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Religion: American Moslems

2 minute read

Toledo’s Commodore Perry Hotel had never seen a convention quite like it. On the hotel’s ballroom floor one evening last week, some 50 men took off their shoes, stepped reverently on to white sheets and prostrated themselves toward Mecca (compass bearing from Toledo: 100° true), chanting, “Allahu Akbar, Allahu Akbar, Allahu Akbar” (God the Almighty). Blackrobed imams read from the Koran and repeated with the faithful, “La Ilaha Illal-Lah” (There is no God but God). The second annual convention of the International Moslem Society, with some 500 Moslems gathered from 45 states and five Canadian provinces, was under way.

Though women attending the convention were only allowed to pray from the sidelines, they were invited on to the floor during the social get-together. Dabkah (folk-dancing) shared popularity with a unique money-raising device known as the Raqsa. Originally a wedding dance done solo by a young woman, Toledo’s Raqsa was a sinuous, shoulder-shaking affair which whirled to a stop with arms hopefully extended for cash. Delegates found this a pleasant way to part with about $1,000 during the three-day convention.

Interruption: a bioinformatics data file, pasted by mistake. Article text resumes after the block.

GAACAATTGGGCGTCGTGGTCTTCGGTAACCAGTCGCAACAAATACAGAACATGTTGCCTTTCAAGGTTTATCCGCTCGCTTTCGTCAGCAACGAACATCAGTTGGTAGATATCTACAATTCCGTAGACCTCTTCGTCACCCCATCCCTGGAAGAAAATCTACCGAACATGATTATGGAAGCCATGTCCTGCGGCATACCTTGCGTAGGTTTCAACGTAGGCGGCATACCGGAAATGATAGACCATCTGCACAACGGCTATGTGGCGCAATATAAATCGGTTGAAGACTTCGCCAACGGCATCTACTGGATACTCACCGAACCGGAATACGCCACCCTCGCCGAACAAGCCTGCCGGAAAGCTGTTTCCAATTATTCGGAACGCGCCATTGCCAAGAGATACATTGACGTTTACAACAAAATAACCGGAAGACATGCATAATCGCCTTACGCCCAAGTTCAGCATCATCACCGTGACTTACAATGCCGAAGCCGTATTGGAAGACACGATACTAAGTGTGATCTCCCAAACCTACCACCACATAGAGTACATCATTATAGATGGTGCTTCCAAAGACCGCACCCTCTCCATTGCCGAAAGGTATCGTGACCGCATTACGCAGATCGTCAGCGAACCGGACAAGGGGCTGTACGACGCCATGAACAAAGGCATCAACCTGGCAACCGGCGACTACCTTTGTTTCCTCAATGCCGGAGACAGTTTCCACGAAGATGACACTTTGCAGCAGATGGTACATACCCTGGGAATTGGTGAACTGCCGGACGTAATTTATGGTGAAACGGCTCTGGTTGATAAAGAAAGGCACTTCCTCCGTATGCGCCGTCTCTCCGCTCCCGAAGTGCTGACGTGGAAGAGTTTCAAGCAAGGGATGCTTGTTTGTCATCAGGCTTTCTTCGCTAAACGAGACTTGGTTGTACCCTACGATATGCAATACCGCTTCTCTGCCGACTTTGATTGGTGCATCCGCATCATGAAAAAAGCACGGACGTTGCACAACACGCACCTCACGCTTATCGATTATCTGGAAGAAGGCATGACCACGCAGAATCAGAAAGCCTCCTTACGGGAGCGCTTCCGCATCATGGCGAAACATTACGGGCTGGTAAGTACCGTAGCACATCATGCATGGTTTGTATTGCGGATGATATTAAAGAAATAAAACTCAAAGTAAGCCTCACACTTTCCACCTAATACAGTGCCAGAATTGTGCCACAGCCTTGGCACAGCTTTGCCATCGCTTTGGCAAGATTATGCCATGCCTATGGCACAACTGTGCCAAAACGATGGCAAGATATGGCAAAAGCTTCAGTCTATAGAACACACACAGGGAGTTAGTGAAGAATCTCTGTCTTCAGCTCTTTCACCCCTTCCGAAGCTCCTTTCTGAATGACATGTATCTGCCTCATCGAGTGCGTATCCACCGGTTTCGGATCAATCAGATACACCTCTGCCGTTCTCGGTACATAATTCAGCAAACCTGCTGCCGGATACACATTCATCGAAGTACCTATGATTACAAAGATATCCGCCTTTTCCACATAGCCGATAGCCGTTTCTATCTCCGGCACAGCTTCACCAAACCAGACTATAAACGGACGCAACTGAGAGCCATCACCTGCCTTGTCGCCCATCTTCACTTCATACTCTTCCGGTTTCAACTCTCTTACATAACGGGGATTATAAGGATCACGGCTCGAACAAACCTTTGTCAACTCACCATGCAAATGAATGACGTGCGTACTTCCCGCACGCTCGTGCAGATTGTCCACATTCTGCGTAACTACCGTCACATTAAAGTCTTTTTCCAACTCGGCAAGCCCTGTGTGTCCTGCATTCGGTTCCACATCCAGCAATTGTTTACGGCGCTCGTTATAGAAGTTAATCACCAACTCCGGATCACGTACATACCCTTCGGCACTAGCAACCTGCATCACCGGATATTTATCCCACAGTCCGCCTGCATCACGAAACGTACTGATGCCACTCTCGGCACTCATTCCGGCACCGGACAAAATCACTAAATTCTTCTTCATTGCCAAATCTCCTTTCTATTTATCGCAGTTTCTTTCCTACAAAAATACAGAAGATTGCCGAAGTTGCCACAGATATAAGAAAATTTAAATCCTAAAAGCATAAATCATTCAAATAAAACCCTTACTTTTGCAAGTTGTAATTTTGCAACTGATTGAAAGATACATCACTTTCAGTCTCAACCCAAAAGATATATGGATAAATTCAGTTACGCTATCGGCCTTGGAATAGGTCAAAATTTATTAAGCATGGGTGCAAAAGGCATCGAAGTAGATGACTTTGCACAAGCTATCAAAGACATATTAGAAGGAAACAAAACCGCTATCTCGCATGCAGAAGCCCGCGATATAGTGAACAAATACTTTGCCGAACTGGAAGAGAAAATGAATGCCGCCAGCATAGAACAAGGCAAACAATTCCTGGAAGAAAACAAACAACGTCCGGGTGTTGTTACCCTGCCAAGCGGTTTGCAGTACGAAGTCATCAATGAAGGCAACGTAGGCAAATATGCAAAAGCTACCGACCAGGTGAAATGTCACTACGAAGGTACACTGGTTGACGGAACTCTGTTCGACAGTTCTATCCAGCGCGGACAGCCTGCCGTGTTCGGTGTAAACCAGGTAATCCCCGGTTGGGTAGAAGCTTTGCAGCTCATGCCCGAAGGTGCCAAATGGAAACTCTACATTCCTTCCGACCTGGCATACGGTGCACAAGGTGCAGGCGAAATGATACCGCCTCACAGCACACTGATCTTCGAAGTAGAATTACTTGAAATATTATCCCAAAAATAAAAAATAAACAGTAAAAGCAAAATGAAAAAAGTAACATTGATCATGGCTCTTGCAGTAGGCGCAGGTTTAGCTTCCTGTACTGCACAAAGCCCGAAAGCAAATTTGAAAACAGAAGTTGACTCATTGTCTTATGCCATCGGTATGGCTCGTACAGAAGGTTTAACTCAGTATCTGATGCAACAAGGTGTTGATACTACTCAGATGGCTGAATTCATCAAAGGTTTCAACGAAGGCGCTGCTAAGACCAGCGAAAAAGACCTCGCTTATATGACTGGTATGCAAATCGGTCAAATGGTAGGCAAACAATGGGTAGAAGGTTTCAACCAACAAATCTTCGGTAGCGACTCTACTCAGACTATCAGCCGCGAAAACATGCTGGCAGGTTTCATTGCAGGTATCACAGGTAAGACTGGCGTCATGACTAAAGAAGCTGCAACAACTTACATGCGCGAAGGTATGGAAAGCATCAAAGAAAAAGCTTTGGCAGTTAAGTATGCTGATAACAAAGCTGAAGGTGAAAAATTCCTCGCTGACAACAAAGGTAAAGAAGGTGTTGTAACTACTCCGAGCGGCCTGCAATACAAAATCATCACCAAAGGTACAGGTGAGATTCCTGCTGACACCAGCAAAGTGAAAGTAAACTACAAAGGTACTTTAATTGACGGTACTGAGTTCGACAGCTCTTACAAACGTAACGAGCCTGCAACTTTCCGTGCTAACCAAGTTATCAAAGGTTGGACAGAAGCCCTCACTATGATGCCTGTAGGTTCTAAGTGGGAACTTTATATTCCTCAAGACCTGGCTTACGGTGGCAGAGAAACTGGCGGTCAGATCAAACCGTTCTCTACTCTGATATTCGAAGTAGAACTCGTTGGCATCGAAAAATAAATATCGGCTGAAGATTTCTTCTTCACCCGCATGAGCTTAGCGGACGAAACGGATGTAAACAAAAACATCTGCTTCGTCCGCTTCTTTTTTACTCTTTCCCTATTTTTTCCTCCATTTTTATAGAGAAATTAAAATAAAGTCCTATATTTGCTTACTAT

At business sessions, the president and founder of the International Moslem Society, Abdallah Igram, 30, a grocery-store operator from Cedar Rapids, Iowa, led delegates through a simple agenda. One executive board decision: to pay the cost of special identification tags for American Moslems in military service which will read, “I am a Moslem. There is but one God, and Mohammed is his prophet.” Igram was re-elected president for another year. Anxious to unite all scattered North American Moslems (estimated at 32,600) in his society, he disclaims militant proselytizing: “We don’t want to convert others, just inform them.”

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